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AMC Theatres warns of up to $2.4 billion loss, flags 'going concern' doubts

Anousha Sakoui, Los Angeles Times on

Published in Business News

AMC Theatres, the world's largest operator of cinemas, warned of losses that could reach up to $2.4 billion in the first quarter and flagged that it might not be able to continue as a "going concern."

The Leawood, Kan.-based exhibitor, which has been expanding in the Los Angeles area in recent years, revealed the potential losses in preliminary results for its first quarter.

AMC, owned by China's Dalian Wanda Group, also said it was restructuring its $5.3-billion debt load and that it would seek relief under the government CARES Act bailout fund as its theaters remained shut through June.

But due to the uncertainty over the potential for reopening, the cinema chain said "substantial doubt exists about our ability to continue as a going concern for a reasonable period of time." Some theater owners had hoped to open as soon as mid-June or July.

"During this period, we are generating effectively no revenue," the company said in a regulatory filing. "Even if governmental operating restrictions are lifted in certain jurisdictions, distributors may delay the release of new films until such time that operating restrictions are eased more broadly domestically and internationally, which may further limit our operations."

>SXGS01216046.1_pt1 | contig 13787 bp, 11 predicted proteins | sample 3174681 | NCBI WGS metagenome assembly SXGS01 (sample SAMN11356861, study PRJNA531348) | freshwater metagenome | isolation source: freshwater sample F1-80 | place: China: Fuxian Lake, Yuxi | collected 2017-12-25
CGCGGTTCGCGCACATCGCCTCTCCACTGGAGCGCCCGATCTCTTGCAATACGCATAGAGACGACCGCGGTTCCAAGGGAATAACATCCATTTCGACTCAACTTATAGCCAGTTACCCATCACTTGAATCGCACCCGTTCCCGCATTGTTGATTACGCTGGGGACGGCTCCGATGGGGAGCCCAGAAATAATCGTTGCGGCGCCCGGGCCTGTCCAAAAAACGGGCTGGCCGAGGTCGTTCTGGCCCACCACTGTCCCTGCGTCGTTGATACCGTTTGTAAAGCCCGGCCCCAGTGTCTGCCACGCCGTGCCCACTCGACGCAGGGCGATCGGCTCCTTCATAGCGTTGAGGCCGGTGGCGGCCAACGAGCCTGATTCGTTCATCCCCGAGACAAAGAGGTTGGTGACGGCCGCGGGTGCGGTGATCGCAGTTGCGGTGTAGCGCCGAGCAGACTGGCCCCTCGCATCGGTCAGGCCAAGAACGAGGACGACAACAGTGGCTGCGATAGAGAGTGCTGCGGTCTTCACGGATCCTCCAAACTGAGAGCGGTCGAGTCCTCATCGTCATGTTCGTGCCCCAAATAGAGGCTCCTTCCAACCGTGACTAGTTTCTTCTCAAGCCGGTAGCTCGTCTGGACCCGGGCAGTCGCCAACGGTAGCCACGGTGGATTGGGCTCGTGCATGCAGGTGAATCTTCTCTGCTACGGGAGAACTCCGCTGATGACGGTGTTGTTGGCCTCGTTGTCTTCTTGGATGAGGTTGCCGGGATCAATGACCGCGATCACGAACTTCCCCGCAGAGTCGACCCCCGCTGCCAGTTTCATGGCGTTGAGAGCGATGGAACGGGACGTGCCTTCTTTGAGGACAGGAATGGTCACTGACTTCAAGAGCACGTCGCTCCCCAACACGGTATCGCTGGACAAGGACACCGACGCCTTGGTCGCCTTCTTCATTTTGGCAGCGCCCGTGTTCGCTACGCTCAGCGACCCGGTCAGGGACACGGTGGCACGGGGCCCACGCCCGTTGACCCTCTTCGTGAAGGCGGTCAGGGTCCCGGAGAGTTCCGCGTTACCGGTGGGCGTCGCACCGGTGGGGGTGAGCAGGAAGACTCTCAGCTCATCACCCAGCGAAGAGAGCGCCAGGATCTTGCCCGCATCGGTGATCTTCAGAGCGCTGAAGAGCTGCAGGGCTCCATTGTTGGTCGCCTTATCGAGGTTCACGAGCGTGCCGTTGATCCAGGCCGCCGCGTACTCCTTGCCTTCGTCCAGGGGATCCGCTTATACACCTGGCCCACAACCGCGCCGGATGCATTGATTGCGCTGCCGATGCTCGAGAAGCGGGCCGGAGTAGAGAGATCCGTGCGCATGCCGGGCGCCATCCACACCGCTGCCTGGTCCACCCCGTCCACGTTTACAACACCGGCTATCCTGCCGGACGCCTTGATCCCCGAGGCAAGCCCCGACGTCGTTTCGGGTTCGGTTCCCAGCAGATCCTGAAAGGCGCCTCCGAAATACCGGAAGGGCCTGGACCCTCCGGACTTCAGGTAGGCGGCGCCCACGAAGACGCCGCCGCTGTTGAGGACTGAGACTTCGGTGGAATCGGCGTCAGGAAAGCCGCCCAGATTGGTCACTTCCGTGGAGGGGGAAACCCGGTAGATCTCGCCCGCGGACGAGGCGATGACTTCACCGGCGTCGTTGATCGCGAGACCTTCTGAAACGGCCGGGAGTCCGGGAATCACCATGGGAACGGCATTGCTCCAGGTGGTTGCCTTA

The warnings give insight into the financial woes the pandemic has caused the entertainment industry. Although AMC and other big chains have expanded rapidly in recent years through acquisitions, the health crisis has cast doubt on the theater industry's ability to continue operating as it did before. Movie studios have shifted film releases online during the shutdown, and it's unclear how long they will allow films to be exclusive to theaters once they reopen and how many of their consumers will return.

 

"It shows the risk that is still out there," said Eric Wold, analyst at B. Riley FBR. "They are probably the exhibitor that has the most risk and uncertainty at this time."

AMC said it expected its total revenues for the three months ending March 31 to fall to $941.5 million, down 22% from the same period last year. A net loss for the first quarter will fall somewhere between $2.12 billion and $2.42 billion, up from $130 million last year. Earnings after taxes and other charges are expected to fall to $3.1 million, down 97% from a year ago when results are released June 9.

In April, AMC issued $500 million in new debt to help it get through the crisis, which forced the closing of all of its 1,000 locations around the world, including 630 in the U.S. Theaters have been closed since mid-March due to government restrictions intended to curb the virus spread. That financing gave it enough liquidity to withstand a shutdown until a partial reopening by Thanksgiving, the company previously said.

On Wednesday AMC laid out the details of a restructuring of its $5.3-billion borrowings. AMC is offering to pay just over 50% of the face value of outstanding notes in exchange for higher interest paying and longer term notes.

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